What would be an example of something that you do that someone else would say, “Ah yeah,
it was the bare minimum. It was late. It was incomplete. It was slow. It didn’t have all
the data that I could have used.” What would be [nasally voice] expected? Industry average?
Normal? Oh, and then what would be the way they like it? That would cause them to say,
“Ah, that’s what I was hoping for! That’s what I–“>>audience: Desire.>>Kaufman: Desire. Okay, talk to your partner
for a moment. Go. What’s an example of that at Google? [audience murmurs]>>Kaufman: Good. Good. Okay. Notice by the
way that what you’re describing right now is someone else’s experience with what we
do at Google, not what we do at Google. Right? It’s not a checklist. It’s not a procedure.
It’s not a KPI. It’s someone else’s experience of that.
That becomes very clear when we take the next step. Above desire is the unexpected. It’s
the one that you didn’t know was coming. I call it [voice squeaks] surprising. Okay.
The way you say it is like getting a gift, with your hands like this. [voice squeaks]
Surprising. Try it. One, two, three. Here we go.>>audience: [voices squeak] Surprising.>>Kaufman: [voice squeaks] Surprising. Very
good. Has anybody ever bought you a gift, wrapped it up, brought it to the party, birthday,
holiday. You opened it, and when you saw what it was, you were genuinely surprised. [squeaks]
Ever happened? [laugher] Ever happened?>>male #12: Not exactly that sound.>>Kaufman: Not exactly that sound. [laughter]
But okay, you got the surprise. Now. Has anybody ever given you a gift. They bought it, they
wrapped it up, they brought it to the party. But when you opened it up, and you saw what
it was, you went, “Eheh.” [laughter] Hmm? And then, to be polite, you pretended to be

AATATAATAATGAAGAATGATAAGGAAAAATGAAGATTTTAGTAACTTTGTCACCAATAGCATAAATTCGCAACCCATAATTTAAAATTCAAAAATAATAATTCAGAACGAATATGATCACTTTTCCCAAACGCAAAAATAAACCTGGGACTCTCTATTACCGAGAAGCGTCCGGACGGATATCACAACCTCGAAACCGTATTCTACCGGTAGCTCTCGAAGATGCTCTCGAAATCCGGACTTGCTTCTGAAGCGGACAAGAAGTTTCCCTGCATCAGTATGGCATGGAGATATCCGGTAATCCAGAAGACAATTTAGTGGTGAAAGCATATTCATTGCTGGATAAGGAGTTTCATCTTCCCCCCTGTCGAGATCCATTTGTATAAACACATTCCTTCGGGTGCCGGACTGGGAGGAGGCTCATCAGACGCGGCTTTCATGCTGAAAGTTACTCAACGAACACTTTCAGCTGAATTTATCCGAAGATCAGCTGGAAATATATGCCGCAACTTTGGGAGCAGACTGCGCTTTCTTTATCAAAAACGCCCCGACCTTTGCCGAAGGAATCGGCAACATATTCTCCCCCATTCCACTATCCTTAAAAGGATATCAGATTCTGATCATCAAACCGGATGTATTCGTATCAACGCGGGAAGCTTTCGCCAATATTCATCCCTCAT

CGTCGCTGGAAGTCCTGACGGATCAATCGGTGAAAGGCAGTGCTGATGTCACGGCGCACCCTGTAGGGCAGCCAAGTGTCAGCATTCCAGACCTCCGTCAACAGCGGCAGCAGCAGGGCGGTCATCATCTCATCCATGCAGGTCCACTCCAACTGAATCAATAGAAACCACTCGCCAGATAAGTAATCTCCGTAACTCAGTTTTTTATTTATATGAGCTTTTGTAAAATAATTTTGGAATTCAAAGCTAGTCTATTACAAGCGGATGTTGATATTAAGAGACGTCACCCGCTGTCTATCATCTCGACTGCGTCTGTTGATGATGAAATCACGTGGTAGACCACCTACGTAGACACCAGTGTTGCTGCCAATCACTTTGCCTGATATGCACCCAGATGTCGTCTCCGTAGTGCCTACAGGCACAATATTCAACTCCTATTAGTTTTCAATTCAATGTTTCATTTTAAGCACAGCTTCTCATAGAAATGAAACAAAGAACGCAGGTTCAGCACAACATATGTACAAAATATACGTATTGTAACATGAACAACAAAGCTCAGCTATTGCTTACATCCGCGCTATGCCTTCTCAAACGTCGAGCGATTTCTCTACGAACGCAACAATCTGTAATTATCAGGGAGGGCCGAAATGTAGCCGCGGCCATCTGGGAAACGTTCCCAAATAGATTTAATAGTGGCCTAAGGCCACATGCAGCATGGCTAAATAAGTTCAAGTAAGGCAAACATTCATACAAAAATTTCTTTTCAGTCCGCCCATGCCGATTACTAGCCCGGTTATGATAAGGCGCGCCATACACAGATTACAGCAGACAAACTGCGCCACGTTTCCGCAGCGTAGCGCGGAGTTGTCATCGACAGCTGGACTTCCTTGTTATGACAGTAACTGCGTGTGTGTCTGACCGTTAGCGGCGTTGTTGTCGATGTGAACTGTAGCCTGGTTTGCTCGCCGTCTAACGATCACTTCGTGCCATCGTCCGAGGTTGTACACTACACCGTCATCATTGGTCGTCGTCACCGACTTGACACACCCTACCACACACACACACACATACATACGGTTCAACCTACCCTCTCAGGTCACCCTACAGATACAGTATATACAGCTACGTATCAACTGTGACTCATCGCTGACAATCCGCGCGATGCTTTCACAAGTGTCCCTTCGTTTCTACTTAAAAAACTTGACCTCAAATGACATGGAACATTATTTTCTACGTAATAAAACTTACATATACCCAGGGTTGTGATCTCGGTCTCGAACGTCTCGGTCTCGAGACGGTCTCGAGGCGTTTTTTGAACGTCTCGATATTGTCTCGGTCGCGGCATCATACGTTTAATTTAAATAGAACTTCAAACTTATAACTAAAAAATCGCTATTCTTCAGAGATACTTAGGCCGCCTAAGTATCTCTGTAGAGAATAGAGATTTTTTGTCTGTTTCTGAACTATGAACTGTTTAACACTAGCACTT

surprised. Okay, now what was the difference between
those two things? In both cases, whoever bought it for you intended to surprise you. In one
case, [squeaks] it worked. In the other case, eheh, it didn’t. What was the fundamental
difference? Talk to your partner. Go. [audience murmurs]>>Kaufman: The difference, the fundamental
difference, was whether or not the person who bought that for you understood what you–>>audience: Wanted.>>Kaufman: Not necessarily what you wanted
or what you expected, because if you already wanted it, you already expected it, it wasn’t
a–>>audience: Surprise.>>Kaufman: [voice squeaks] Surprise. If they
understood, though, what you v-v-v–>>audience: Value.>>Kaufman: –value, and they put some creative
thought into it: “If she values this and I do that, aha!” A nice surprise. On the other
hand, when the experience is “eheh”, maybe they got you something they value. Maybe they
got you something that you used to value, but they haven’t stayed current. I guess it
would be like if you had a data to understand somebody’s needs and interest, and they weren’t
really current, and you’re still serving up to them some results that was what they were
interested in before, they’re not going, “Oh, what a surprise!” They’re going, “Boy, are
you out of date.” Now, the level of service above surprising
is really where you astonish. It’s extraordinary. The world I use for this is unbelievable.
We’re not going to demonstrate it yet because I want to go below basic. What is below basic?